A Strict Application of “Kiwi Made” Actually Hurts Our Exporters

While I am all for supporting the domestic economy, I think that a strict interpretation of the requirements for a good to be labelled “Made in New Zealand” actually harms our exporters. People get upset when they find out that something that is “Made in New Zealand” is manufactured using inputs purchased from another country. Any attempt to put pressure on exporting firms to use entirely NZ inputs is detrimental given that we are a small open economy with a very volatile exchange rate. The argument I’m making has absolutely nothing to do with price or quality but instead centres on a corporate finance concept known as “Natural Hedging”. Put simply if you have a company that sells its output in a foreign currency, purchasing your inputs in that currency naturally hedges movements in the exchange rate.  A good example of this is Navman who appear to be doing fine because they purchase a lot of their inputs in US$

While I accept that a good should still in essence be New Zealand made, I  believe that when the firm is an exporter, they should outsource as much of their inputs as possible.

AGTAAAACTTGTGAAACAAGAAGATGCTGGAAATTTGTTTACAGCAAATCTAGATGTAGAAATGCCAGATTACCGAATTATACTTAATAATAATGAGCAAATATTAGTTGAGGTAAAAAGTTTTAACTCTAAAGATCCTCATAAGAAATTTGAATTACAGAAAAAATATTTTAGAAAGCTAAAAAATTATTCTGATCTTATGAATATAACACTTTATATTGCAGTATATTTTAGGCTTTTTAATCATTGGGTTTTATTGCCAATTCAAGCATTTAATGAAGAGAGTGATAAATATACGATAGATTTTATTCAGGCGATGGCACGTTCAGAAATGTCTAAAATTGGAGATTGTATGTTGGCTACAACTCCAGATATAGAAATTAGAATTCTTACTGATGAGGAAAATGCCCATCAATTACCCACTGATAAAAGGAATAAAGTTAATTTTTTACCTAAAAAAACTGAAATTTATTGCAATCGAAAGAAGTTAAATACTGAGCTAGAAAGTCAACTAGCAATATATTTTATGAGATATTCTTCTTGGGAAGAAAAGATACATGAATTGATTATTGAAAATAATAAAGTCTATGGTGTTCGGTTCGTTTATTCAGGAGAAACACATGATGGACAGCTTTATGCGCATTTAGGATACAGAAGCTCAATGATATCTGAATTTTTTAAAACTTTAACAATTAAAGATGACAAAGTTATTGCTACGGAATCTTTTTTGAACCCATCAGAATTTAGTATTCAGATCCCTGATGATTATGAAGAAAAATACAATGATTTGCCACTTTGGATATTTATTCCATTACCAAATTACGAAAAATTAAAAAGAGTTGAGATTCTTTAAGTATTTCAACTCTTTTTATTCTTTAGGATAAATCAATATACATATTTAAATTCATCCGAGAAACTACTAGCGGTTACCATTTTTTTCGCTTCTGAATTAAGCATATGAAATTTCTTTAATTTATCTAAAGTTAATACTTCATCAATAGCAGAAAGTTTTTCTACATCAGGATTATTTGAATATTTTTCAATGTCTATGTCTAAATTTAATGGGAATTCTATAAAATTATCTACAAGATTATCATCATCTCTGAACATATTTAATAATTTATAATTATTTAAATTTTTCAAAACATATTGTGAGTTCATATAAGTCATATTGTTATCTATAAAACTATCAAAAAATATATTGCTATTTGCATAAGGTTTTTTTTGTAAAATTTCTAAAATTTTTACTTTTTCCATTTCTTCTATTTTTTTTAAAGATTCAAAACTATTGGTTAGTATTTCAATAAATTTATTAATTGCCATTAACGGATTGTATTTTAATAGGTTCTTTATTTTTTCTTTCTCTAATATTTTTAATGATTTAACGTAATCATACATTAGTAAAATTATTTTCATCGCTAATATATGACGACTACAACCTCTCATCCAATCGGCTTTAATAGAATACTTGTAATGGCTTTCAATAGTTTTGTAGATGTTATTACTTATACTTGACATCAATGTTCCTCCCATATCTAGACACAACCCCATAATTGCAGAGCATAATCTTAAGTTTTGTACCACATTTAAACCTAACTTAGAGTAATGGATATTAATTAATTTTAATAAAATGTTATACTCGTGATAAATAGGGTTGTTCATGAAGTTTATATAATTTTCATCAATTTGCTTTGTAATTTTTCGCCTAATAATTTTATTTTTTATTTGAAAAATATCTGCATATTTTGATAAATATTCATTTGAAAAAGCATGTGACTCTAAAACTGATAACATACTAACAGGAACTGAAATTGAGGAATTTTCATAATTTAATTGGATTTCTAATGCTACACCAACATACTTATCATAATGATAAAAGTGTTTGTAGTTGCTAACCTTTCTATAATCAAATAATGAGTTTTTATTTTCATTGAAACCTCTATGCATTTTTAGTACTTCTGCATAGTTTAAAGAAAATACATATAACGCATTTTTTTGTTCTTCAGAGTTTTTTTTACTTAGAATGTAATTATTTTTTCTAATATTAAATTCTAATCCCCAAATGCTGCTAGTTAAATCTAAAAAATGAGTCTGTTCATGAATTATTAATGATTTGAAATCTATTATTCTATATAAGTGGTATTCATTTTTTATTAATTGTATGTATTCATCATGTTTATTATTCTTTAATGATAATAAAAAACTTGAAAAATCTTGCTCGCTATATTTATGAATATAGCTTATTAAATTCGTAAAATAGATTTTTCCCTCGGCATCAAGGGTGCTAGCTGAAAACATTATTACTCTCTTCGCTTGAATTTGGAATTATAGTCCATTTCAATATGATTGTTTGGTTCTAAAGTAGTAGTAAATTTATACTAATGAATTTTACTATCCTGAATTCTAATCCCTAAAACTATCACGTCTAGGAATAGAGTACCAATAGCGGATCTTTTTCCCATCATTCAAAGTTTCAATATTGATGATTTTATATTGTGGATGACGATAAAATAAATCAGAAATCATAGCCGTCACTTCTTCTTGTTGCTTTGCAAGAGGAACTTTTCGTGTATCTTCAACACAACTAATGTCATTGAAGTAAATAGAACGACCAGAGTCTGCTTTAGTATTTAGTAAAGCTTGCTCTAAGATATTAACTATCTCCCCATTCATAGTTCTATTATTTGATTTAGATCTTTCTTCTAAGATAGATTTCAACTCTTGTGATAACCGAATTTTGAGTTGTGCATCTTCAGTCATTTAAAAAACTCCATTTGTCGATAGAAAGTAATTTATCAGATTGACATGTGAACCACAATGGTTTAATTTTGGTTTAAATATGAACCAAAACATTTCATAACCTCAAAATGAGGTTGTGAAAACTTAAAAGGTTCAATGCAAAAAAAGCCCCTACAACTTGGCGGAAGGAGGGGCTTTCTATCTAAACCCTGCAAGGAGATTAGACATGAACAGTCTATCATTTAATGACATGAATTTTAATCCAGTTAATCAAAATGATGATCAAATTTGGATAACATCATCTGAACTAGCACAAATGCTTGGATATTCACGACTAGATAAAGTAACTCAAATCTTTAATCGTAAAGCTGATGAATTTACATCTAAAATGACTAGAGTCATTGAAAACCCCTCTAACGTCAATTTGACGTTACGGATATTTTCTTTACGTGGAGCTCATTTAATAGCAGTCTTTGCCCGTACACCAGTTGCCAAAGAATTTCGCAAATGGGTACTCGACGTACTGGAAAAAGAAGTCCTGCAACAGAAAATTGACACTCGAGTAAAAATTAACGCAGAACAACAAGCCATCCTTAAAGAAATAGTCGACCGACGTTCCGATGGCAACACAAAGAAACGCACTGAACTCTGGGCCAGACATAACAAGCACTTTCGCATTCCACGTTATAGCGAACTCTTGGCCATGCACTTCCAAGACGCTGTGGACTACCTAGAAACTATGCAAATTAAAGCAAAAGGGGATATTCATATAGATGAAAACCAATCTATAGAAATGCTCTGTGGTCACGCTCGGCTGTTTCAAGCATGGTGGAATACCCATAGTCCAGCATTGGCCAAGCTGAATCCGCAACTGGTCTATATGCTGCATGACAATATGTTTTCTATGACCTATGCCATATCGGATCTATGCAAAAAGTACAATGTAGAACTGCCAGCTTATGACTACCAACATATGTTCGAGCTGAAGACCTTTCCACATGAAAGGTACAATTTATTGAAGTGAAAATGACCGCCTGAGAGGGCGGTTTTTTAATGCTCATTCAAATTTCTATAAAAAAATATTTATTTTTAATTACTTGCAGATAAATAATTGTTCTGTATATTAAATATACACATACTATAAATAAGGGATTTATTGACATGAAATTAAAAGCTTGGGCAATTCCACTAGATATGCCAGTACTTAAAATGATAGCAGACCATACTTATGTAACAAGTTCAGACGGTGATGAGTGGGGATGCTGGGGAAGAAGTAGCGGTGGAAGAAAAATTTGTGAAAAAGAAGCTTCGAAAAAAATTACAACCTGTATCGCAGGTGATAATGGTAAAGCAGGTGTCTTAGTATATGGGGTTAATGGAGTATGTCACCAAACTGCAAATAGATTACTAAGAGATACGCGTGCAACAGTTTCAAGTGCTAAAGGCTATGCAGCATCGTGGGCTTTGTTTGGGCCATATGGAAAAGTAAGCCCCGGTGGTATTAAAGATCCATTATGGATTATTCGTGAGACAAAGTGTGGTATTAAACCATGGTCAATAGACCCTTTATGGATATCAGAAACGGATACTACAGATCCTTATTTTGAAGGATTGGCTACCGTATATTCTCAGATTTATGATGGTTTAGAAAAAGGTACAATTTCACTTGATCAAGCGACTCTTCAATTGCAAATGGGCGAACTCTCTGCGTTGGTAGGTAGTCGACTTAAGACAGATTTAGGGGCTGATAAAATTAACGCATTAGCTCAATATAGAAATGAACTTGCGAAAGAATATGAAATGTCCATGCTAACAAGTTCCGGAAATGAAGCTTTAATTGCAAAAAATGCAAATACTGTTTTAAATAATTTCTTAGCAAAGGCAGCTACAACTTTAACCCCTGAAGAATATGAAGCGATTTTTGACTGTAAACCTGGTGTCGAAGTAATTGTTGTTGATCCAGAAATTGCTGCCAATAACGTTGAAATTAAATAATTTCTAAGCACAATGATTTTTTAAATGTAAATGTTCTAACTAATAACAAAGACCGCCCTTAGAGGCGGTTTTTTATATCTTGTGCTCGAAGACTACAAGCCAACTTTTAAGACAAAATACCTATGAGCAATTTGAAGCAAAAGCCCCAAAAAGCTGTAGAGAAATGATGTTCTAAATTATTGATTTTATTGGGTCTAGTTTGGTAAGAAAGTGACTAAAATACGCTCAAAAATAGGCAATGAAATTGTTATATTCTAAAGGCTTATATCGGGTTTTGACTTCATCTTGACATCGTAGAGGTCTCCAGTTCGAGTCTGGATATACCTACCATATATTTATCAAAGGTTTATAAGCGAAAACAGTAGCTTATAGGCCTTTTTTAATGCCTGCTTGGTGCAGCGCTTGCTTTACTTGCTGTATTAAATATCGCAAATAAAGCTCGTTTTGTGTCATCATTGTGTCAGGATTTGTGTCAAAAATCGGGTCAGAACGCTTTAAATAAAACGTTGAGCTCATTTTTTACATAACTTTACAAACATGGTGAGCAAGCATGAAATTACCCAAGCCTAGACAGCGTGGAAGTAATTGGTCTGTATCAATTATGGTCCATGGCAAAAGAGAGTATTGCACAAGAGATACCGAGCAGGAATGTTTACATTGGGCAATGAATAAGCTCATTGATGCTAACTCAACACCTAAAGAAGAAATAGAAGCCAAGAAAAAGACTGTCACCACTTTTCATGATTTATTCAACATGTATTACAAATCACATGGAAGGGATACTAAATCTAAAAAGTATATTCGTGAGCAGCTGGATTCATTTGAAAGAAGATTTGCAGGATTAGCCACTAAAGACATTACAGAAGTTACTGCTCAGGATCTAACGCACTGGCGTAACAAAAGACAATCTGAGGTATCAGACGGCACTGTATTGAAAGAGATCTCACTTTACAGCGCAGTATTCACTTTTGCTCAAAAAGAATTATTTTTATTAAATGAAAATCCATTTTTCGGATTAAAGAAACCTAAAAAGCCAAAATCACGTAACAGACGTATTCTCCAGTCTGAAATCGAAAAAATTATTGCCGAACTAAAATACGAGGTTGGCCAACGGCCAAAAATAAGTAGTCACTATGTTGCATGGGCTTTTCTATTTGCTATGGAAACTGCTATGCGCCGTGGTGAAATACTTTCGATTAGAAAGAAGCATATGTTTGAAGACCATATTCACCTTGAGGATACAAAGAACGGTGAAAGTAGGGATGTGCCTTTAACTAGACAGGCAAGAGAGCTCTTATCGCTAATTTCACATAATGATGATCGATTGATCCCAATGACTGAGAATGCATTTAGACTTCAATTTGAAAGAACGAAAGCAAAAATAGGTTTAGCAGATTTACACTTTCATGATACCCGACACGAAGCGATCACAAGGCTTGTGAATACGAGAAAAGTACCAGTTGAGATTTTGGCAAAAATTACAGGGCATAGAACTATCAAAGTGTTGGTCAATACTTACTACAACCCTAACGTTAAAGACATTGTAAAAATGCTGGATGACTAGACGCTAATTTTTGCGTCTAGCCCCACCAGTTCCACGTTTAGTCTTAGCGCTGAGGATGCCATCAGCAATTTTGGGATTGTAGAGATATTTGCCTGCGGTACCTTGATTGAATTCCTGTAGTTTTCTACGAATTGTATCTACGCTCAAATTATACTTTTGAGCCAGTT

4 replies
  1. Matt Nolan
    Matt Nolan says:

    I think that goods should be made overseas, insofar as the increase in consumer surplus from this exceeds the reduction in producer surplus.

    So in a sense I think we should only make products that we are internationally competitive in, preferably value-added products with a high world price 😉

  2. rauparaha
    rauparaha says:

    I think that we need to consider the consequences of being so open to foreign trade. The US went through a long period of isolationism, which it has recently returned to, and look how successful it has been. A lesson in that perhaps?!

  3. Matt Nolan
    Matt Nolan says:

    Of course America is a large economy that can provide a significant number of its own goods. Furthermore, you could put down the success of America to free trade – free trade between the 50 states. Each US state has a significant amount of independence from the federal government, and as a result each state has had free trade with its 49 neighbors for a long time.

    I don’t think New Zealand will function well with isolationist policies. After all, if we close our borders I won’t be able to buy an Xbox 360 when Fable II comes out, and that would significantly effect my welfare 😉

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